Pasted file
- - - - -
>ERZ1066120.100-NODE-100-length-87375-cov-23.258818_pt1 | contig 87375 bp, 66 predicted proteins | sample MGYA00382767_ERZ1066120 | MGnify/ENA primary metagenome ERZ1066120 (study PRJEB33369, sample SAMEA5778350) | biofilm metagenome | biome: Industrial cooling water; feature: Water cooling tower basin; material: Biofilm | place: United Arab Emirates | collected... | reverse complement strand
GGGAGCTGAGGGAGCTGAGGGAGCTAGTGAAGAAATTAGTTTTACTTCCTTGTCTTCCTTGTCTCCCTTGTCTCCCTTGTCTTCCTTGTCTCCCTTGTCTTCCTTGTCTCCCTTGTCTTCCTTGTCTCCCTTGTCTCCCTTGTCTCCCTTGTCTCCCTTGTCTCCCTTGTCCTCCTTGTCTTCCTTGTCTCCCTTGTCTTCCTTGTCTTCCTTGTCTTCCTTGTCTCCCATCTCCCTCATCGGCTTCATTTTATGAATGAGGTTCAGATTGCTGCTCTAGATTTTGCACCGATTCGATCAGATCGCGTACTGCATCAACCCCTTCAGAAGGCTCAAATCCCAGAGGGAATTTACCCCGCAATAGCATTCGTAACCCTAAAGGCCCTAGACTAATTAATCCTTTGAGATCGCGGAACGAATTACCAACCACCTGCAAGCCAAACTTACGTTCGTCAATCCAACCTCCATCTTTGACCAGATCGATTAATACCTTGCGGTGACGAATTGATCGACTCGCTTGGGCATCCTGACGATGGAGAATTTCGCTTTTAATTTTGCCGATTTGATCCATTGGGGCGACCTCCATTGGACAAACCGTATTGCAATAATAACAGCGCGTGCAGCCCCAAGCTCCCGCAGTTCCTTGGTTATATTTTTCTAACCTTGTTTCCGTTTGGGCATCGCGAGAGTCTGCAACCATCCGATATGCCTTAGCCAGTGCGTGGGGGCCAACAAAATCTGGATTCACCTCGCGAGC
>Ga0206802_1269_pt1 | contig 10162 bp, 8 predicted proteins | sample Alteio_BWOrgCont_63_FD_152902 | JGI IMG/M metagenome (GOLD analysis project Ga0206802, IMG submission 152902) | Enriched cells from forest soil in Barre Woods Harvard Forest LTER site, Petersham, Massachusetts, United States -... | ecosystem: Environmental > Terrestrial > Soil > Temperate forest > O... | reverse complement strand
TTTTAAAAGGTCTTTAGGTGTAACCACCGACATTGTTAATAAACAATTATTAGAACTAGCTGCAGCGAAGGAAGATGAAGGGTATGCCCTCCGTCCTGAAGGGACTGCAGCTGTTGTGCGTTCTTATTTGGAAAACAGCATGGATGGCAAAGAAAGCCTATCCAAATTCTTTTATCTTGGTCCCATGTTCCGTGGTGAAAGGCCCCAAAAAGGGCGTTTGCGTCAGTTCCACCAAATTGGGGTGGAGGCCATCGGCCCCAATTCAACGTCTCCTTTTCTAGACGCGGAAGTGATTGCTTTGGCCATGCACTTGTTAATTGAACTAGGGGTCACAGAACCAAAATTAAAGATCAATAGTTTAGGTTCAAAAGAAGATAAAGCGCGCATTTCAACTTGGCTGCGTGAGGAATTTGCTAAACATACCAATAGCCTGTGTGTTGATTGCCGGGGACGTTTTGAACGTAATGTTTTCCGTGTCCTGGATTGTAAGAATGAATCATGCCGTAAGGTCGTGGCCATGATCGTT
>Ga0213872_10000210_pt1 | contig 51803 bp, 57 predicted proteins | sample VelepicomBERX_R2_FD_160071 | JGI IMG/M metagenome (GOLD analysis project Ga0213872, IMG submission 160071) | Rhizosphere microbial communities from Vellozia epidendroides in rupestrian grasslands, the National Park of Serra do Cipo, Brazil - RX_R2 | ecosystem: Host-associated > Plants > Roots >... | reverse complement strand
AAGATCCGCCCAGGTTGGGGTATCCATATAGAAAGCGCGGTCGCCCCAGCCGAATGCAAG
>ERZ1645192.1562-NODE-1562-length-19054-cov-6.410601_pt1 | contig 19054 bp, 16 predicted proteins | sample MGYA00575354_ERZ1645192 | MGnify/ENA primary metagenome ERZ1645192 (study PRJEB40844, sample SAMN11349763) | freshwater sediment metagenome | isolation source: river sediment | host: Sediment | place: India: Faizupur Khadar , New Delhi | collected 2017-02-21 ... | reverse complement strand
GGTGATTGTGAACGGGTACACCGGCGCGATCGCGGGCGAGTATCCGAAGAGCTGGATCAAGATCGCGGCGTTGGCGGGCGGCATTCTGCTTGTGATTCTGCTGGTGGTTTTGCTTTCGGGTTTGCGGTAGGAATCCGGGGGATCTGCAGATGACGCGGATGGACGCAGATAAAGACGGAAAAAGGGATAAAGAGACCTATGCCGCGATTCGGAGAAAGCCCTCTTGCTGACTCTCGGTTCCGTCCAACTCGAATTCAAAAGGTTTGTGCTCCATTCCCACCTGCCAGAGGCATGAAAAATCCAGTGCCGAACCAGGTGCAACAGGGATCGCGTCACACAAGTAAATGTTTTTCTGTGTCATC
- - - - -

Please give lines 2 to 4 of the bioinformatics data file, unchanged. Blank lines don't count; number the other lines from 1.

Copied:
GGGAGCTGAGGGAGCTGAGGGAGCTAGTGAAGAAATTAGTTTTACTTCCTTGTCTTCCTTGTCTCCCTTGTCTCCCTTGTCTTCCTTGTCTCCCTTGTCTTCCTTGTCTCCCTTGTCTTCCTTGTCTCCCTTGTCTCCCTTGTCTCCCTTGTCTCCCTTGTCTCCCTTGTCCTCCTTGTCTTCCTTGTCTCCCTTGTCTTCCTTGTCTTCCTTGTCTTCCTTGTCTCCCATCTCCCTCATCGGCTTCATTTTATGAATGAGGTTCAGATTGCTGCTCTAGATTTTGCACCGATTCGATCAGATCGCGTACTGCATCAACCCCTTCAGAAGGCTCAAATCCCAGAGGGAATTTACCCCGCAATAGCATTCGTAACCCTAAAGGCCCTAGACTAATTAATCCTTTGAGATCGCGGAACGAATTACCAACCACCTGCAAGCCAAACTTACGTTCGTCAATCCAACCTCCATCTTTGACCAGATCGATTAATACCTTGCGGTGACGAATTGATCGACTCGCTTGGGCATCCTGACGATGGAGAATTTCGCTTTTAATTTTGCCGATTTGATCCATTGGGGCGACCTCCATTGGACAAACCGTATTGCAATAATAACAGCGCGTGCAGCCCCAAGCTCCCGCAGTTCCTTGGTTATATTTTTCTAACCTTGTTTCCGTTTGGGCATCGCGAGAGTCTGCAACCATCCGATATGCCTTAGCCAGTGCGTGGGGGCCAACAAAATCTGGATTCACCTCGCGAGC
>Ga0206802_1269_pt1 | contig 10162 bp, 8 predicted proteins | sample Alteio_BWOrgCont_63_FD_152902 | JGI IMG/M metagenome (GOLD analysis project Ga0206802, IMG submission 152902) | Enriched cells from forest soil in Barre Woods Harvard Forest LTER site, Petersham, Massachusetts, United States -... | ecosystem: Environmental > Terrestrial > Soil > Temperate forest > O... | reverse complement strand
TTTTAAAAGGTCTTTAGGTGTAACCACCGACATTGTTAATAAACAATTATTAGAACTAGCTGCAGCGAAGGAAGATGAAGGGTATGCCCTCCGTCCTGAAGGGACTGCAGCTGTTGTGCGTTCTTATTTGGAAAACAGCATGGATGGCAAAGAAAGCCTATCCAAATTCTTTTATCTTGGTCCCATGTTCCGTGGTGAAAGGCCCCAAAAAGGGCGTTTGCGTCAGTTCCACCAAATTGGGGTGGAGGCCATCGGCCCCAATTCAACGTCTCCTTTTCTAGACGCGGAAGTGATTGCTTTGGCCATGCACTTGTTAATTGAACTAGGGGTCACAGAACCAAAATTAAAGATCAATAGTTTAGGTTCAAAAGAAGATAAAGCGCGCATTTCAACTTGGCTGCGTGAGGAATTTGCTAAACATACCAATAGCCTGTGTGTTGATTGCCGGGGACGTTTTGAACGTAATGTTTTCCGTGTCCTGGATTGTAAGAATGAATCATGCCGTAAGGTCGTGGCCATGATCGTT